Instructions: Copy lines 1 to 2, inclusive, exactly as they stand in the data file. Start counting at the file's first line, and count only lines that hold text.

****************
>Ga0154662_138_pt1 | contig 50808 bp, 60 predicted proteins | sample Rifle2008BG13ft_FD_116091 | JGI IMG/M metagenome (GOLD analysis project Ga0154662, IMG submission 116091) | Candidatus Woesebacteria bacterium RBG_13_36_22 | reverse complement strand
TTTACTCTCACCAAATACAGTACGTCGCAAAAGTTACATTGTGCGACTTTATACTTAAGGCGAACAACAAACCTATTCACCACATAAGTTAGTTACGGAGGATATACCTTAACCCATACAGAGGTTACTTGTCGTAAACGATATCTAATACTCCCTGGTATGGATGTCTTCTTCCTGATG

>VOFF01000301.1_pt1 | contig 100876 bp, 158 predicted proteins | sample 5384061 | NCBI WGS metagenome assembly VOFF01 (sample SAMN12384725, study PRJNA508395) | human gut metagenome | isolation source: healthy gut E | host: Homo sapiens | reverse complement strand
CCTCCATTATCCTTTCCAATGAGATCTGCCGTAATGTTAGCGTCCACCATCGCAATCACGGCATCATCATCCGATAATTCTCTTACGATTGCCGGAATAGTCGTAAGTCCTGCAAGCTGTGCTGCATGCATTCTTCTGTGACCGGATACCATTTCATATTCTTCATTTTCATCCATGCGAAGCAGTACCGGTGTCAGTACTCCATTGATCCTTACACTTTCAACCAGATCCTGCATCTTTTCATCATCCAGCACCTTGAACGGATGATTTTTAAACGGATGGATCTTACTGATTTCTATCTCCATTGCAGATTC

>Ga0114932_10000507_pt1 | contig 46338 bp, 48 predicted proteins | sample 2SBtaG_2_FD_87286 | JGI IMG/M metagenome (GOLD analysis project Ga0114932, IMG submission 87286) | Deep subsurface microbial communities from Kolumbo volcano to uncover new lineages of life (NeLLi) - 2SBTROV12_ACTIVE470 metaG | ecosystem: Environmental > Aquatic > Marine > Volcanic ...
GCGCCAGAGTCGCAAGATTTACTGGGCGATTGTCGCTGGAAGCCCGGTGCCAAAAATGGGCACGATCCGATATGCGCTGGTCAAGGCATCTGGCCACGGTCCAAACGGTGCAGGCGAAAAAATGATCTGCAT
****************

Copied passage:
>Ga0154662_138_pt1 | contig 50808 bp, 60 predicted proteins | sample Rifle2008BG13ft_FD_116091 | JGI IMG/M metagenome (GOLD analysis project Ga0154662, IMG submission 116091) | Candidatus Woesebacteria bacterium RBG_13_36_22 | reverse complement strand
TTTACTCTCACCAAATACAGTACGTCGCAAAAGTTACATTGTGCGACTTTATACTTAAGGCGAACAACAAACCTATTCACCACATAAGTTAGTTACGGAGGATATACCTTAACCCATACAGAGGTTACTTGTCGTAAACGATATCTAATACTCCCTGGTATGGATGTCTTCTTCCTGATG